Slowdown in Chinese Television Market Amid Tighter Oversight
Even top actress Dilireba felt the impact of a quieter market.
Entering a slow season and affected by last year’s tax fraud scandal among Chinese celebrities, Mainland media platform Tianyancha has reported that as many as 1884 filming companies closed in 2019, having gone into liquidation or had their business terminated. According to the opinion of senior brokers, the downturn in the Chinese television industry can be attributed to falling satellite TV viewership, and the increasing move of drama releases from traditional channels to online platforms.
Three video platforms Youku, iQiyi and Tencent have also been bleeding losses, and have joined hands to impose ceilings on actors’ salaries and production costs. With movies and dramas facing stricter control, and rumors of worsening clampdown on period productions, some dramas have had their airing schedules changed or cancelled altogether.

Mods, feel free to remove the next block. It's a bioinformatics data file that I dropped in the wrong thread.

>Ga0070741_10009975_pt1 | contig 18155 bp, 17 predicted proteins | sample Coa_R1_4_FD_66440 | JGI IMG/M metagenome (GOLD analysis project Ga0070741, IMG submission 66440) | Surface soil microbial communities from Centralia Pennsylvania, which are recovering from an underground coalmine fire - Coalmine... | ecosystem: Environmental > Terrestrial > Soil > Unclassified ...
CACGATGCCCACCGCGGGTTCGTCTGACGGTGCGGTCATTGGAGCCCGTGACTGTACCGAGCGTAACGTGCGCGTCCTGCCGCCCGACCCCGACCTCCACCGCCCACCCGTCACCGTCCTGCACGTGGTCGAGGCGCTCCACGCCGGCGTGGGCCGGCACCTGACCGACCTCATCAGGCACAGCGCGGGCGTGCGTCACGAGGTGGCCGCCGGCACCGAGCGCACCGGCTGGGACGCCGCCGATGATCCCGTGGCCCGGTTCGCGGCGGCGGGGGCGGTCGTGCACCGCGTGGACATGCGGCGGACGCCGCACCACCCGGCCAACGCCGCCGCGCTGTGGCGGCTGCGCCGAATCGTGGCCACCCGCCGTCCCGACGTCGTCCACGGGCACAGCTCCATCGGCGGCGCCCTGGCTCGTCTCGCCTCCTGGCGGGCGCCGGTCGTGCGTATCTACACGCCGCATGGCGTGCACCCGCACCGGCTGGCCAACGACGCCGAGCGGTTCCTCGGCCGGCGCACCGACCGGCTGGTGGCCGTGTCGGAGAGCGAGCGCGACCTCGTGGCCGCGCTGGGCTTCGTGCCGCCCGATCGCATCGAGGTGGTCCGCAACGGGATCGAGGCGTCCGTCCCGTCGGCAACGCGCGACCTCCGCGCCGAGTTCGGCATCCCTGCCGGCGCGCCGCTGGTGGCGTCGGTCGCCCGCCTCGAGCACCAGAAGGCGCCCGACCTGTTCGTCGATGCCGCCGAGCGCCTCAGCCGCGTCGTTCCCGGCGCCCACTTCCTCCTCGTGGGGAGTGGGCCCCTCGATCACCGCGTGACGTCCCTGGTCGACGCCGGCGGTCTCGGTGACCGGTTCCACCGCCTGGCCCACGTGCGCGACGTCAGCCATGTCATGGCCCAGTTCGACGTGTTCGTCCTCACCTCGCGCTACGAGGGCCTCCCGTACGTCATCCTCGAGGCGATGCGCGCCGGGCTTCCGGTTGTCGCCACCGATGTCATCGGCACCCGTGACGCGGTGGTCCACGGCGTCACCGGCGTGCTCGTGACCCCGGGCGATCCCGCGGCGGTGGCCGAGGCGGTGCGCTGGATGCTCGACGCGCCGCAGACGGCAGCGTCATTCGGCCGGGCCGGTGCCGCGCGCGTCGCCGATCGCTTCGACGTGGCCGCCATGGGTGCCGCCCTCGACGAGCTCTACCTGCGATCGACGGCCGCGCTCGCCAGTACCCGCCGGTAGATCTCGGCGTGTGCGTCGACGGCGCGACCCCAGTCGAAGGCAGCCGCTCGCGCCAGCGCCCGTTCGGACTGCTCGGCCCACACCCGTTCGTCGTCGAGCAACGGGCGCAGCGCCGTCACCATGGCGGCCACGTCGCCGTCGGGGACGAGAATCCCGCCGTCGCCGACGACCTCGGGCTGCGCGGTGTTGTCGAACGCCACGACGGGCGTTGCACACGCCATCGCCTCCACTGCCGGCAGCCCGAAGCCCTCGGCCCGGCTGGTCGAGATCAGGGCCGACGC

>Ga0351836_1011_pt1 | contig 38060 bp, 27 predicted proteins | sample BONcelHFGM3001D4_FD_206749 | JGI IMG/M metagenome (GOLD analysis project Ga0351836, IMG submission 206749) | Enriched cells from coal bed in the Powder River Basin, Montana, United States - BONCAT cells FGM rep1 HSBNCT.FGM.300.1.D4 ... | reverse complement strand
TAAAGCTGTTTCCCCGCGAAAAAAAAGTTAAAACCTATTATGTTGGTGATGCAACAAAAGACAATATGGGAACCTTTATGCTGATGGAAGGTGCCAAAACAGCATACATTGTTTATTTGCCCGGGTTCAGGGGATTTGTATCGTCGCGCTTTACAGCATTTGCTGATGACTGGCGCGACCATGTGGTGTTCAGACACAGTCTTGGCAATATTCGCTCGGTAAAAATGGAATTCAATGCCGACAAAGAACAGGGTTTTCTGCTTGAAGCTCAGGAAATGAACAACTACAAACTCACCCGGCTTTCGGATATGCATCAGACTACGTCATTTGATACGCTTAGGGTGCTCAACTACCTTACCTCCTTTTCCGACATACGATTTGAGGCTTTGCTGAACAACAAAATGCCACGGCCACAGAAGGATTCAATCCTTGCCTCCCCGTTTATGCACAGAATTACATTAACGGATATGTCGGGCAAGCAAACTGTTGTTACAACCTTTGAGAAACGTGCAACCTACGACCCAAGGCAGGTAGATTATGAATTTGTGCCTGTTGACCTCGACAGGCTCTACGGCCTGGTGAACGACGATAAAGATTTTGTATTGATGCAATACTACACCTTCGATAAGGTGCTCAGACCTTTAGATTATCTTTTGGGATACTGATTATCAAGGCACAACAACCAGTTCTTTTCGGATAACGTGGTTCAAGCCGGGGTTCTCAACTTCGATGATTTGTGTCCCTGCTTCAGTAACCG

In mid-July, the main film-making company in China released an industry-wide sales report for the first half of 2019. Huayi Brothers, Beijing Culture and six other renowned companies took in negative earnings for the first time, with Huayi Brothers experiencing the heaviest losses among them.
Earlier, even China’s top actress Dilraba Dilmurat (also known as Dilireba 迪麗熱巴) admitted in a variety program that she has had no filming work for seven to eight months and had to recommend herself to big name directors to ask for work.
This article is written by JoyceK for JayneStars.com.